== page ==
Author Archive

All your base are visible to us

August 9, 2011

Here’s a little safety switch for utility web pages. I have a quick-n-dirty, static html file I use simply for submitting a form to test certain features of our site. I typically use this only in my local development but occasionally in other environments. I set it by un-commenting a desired <base> element like so:

<head>
  <title>Post Test Form</title>
    <!--
    <base href="https://local.example.com/path/to/feature" />
    <base href="http://qa.example.com/path/to/feature" />
    <base href="http://production.example.com/path/to/feature" />
    -->
    <base href="http://test.example.com/path/to/feature" />
    …

This typically works well for me, but I have at times changed the ‘active’ base element and forgotten. If only the base element were rendered somewhere in the browser. I could reveal the base element with CSS (display: block), but the base element has no content, only an href attribute.

Generated content to the rescue:

    /* first reveal the 'head', hide all the head's ancestor elements, un-hide the base element */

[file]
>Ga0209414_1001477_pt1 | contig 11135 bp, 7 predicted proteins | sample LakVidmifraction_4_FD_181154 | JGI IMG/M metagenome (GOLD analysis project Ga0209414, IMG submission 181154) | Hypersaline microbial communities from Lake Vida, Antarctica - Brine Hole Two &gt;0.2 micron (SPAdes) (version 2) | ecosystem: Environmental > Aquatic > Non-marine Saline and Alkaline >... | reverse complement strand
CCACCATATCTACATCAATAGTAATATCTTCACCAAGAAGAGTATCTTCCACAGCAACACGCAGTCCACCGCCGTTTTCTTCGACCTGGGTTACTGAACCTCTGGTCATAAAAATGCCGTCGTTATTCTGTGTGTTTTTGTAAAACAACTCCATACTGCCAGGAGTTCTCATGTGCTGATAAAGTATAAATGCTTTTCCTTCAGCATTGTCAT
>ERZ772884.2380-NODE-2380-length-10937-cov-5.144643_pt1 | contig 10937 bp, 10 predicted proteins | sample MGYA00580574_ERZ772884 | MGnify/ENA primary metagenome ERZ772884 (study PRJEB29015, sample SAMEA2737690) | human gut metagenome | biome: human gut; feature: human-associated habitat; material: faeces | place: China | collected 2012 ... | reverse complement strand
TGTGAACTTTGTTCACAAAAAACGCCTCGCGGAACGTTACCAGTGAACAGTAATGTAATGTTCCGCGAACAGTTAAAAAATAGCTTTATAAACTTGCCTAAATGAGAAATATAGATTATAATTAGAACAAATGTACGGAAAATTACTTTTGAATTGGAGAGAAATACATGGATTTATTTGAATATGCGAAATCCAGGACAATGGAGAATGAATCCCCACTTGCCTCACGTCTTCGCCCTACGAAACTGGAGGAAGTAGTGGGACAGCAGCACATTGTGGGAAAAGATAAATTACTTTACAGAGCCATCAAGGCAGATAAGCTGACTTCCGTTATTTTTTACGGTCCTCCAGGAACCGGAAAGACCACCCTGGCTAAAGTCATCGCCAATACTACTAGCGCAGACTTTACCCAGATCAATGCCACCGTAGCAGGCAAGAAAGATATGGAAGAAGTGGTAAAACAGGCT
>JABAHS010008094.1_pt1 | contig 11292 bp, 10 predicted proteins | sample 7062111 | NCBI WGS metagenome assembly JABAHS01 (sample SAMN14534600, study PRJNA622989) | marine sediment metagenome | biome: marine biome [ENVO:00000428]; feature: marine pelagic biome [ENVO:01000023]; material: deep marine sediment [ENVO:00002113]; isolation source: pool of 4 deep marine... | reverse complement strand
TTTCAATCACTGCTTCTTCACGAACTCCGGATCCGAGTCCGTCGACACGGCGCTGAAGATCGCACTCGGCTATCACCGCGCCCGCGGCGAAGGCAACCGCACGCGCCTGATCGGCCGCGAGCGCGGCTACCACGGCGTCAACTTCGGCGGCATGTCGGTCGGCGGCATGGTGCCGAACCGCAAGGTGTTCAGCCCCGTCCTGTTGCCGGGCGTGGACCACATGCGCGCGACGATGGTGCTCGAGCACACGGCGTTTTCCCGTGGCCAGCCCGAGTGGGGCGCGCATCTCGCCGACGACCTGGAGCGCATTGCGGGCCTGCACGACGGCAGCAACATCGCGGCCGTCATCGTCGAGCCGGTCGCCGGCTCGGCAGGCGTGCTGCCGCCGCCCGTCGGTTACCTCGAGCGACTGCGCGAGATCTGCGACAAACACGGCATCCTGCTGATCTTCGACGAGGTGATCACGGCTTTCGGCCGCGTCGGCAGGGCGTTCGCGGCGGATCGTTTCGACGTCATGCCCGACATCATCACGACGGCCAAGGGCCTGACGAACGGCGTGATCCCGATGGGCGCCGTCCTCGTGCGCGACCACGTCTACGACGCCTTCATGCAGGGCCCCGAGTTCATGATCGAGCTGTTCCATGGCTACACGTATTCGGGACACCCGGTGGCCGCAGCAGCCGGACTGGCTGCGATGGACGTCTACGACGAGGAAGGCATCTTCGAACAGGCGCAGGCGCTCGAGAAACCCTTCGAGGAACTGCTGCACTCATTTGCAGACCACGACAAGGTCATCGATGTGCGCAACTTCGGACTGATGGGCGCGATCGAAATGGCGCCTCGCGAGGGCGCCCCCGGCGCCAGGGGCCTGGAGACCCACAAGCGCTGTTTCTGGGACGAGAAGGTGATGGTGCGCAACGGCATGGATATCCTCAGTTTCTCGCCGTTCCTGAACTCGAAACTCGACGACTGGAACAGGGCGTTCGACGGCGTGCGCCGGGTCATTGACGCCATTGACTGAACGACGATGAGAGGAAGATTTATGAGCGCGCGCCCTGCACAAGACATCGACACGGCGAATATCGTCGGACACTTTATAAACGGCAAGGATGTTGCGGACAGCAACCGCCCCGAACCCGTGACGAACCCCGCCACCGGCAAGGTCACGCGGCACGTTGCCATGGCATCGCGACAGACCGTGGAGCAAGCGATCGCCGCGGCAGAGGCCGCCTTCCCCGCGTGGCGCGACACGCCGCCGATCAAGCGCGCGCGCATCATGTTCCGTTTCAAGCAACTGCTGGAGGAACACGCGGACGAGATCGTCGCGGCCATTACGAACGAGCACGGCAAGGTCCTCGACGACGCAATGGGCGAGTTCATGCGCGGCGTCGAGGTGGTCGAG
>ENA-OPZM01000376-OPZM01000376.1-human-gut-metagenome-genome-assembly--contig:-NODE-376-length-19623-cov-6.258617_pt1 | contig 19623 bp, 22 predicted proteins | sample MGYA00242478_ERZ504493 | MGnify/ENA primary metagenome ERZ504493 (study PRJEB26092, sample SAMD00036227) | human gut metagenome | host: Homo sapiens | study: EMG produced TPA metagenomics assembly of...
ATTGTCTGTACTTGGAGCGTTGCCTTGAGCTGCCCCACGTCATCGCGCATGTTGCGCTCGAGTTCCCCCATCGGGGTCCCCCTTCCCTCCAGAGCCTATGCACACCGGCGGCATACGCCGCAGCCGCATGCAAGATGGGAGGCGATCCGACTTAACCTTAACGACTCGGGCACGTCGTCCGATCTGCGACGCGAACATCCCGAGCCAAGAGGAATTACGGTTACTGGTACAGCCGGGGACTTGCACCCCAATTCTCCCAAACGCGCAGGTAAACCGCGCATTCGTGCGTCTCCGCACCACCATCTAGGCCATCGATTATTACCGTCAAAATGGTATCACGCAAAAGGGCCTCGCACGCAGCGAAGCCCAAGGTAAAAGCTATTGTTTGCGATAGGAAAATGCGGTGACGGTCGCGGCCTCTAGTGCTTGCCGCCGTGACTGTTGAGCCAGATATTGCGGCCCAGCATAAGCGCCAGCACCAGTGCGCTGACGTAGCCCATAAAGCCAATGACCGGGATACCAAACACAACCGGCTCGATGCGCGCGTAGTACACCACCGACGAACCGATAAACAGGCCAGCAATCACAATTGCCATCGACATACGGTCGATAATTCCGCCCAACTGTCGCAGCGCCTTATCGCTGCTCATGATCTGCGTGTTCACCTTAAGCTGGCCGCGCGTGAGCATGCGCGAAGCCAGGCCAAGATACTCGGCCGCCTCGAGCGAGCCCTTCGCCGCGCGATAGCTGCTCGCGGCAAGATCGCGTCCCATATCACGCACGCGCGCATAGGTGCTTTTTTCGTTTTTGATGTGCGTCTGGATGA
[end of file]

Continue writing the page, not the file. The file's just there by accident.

head {display:block;}
    head * {display: none;}
    head base {display: block;}

    /* use a pseudo-class that enables generated content */
    head base:after {
        border: 1px solid ActiveBorder;
        background-color: ActiveCaption;
        color: CaptionText;
        display: block;
        /* display the value of the href attribute */
        content: attr(href);
        padding: 1ex;
        font-family: monospace;
    }

Now, the top of my static page has a block that displays the current ‘active’ base element. While I’m at it, how about one more little tweak to warn me when I’m in production?

    head base[href="http://production.example.com/path/to/feature"]:after {
        background-color: #FEE;
        color: #F00;
        font-weight: bold;
    }

Now, my view into my base element will show bold and red if I’ve un-commented the production base element.

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Is branching an OOP code-smell?

June 9, 2011